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Students in the education certification program at Lycoming College had the opportunity to attend West Branch School, a private and student-centered institution, in costume as historical figures as an interactive way to teach social studies. Amy Rogers, Ph.D., professor of education and department chair, learned of the opportunity from Lycoming College alumna Sarah Smith ’11 who majored in history and graduated with a teacher certification.
“We often find that the social studies are the areas left out of the standard curriculum in the Pre-K through fourth grade classrooms,” Rogers said. “By instilling a love for social topics as well as making history come ‘alive,’ teacher candidates learn research skills and instructional strategies to plan lessons and activities like this to do in their own classrooms someday.”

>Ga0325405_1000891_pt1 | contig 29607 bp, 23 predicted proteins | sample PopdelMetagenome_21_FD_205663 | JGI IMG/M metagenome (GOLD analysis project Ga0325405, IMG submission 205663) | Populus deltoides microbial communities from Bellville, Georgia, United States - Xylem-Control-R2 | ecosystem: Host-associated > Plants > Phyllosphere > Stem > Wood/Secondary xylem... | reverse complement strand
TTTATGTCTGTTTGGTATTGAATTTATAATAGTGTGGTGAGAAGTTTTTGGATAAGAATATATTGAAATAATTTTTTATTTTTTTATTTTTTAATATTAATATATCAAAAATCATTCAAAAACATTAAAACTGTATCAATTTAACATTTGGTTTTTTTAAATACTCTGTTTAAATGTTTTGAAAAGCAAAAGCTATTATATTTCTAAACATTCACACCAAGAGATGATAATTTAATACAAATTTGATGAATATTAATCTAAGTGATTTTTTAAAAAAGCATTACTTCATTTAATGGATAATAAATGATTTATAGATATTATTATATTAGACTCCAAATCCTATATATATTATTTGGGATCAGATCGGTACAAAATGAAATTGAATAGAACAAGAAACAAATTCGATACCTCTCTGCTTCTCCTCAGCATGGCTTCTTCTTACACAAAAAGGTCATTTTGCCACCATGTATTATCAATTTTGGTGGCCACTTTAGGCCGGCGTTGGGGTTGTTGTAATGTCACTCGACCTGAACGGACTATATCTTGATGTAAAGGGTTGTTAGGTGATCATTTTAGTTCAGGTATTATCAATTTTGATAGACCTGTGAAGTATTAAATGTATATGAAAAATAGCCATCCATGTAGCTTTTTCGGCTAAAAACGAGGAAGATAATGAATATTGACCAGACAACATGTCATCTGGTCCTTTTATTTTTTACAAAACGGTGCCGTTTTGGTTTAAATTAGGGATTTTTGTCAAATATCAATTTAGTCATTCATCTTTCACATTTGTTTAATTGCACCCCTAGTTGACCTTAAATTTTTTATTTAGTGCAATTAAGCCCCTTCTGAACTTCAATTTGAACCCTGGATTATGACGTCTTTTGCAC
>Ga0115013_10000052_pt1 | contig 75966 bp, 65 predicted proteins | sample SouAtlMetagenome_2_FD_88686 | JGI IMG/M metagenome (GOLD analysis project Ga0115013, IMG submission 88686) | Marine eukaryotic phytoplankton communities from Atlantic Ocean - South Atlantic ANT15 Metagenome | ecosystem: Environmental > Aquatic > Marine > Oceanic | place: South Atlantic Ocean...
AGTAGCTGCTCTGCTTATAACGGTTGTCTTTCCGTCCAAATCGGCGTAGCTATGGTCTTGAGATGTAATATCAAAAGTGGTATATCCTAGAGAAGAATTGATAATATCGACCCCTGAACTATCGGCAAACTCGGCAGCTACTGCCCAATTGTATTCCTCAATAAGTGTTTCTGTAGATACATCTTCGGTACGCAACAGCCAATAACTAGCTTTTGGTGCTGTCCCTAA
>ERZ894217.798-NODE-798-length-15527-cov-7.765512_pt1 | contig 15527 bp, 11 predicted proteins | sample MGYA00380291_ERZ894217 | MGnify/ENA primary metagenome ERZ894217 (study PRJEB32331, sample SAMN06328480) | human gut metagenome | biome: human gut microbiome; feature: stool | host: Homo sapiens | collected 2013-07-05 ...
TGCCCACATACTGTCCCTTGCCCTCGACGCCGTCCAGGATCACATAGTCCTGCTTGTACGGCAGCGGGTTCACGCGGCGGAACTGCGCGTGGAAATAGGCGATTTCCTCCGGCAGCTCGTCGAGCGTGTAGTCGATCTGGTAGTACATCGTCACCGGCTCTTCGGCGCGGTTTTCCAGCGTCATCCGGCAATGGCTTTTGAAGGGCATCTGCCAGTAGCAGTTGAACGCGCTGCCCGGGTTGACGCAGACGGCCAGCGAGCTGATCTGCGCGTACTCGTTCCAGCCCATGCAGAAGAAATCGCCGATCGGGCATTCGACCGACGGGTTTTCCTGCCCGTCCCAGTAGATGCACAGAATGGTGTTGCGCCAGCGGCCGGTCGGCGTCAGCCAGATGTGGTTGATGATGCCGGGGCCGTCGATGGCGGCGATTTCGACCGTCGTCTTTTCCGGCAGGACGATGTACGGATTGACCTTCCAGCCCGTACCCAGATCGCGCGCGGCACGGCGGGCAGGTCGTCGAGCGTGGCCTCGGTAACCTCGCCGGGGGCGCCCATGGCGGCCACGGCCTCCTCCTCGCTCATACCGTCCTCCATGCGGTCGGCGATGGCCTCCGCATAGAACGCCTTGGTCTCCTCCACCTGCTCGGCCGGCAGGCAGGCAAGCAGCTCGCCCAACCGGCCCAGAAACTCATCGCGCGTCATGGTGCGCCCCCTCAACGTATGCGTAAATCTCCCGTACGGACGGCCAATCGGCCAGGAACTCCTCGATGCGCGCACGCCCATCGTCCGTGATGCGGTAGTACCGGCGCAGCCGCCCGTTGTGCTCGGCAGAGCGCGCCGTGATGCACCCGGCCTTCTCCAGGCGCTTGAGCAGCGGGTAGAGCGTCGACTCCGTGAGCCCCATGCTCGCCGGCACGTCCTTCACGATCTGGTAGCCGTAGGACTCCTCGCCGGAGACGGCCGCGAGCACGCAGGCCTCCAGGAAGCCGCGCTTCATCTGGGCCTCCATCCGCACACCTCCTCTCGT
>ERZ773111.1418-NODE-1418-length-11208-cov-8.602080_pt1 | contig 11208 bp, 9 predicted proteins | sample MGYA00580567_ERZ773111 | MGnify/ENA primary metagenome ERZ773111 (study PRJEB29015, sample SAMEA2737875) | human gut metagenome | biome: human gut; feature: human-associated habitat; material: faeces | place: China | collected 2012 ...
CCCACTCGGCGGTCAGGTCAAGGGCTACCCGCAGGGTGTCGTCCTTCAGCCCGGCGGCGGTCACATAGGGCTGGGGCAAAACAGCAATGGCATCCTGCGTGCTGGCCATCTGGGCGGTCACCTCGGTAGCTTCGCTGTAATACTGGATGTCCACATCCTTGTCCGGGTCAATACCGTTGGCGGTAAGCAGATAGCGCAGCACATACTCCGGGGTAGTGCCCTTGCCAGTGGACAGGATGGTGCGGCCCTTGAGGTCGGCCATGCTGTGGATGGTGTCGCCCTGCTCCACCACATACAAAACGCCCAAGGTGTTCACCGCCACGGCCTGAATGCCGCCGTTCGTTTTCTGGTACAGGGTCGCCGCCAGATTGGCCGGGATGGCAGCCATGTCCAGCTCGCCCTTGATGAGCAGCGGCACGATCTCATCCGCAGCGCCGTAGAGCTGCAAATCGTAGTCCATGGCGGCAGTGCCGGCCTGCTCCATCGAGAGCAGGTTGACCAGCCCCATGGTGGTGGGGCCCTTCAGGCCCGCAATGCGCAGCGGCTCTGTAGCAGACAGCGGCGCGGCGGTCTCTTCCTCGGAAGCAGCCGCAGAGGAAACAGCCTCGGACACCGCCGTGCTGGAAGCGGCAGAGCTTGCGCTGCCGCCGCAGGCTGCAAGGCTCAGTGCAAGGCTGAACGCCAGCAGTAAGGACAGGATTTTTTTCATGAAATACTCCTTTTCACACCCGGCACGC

Lycoming College students were tasked with the selection of a historical figure, performing a biographical speech, and staying in character as West Branch students asked questions to help identify them. Figures represented were Princess Diana, Amelia Earhart, Anne Frank, Jackie Kennedy, Florence Nightingale, Clara Barton, Ruth Bader Ginsburg, a Rockford Peaches softball player, Abraham Lincoln, and John Hancock.
“My education students were so impressed with the knowledge base of the students from West Branch,” Rogers said. Teacher candidate Carolina Regalado ’23 shared that she loved that one of the fourth-grade students knew who Ruth Bader Ginsburg was and started reciting facts about her and her time on the Supreme Court. The student said she had just read a book about her and loved sharing the information.
West Branch School has worked with Lycoming College for the past year, helping student teachers obtain observation hours as well as gain hands-on experience with planning and teaching a curriculum. Both West Branch teachers and students look forward to their interactions with student teachers.
“Our students were so engaged and excited in this activity,” Smith said. “They eagerly raised their hands to guess the character or ask more questions. This was not only fun, but also educational.”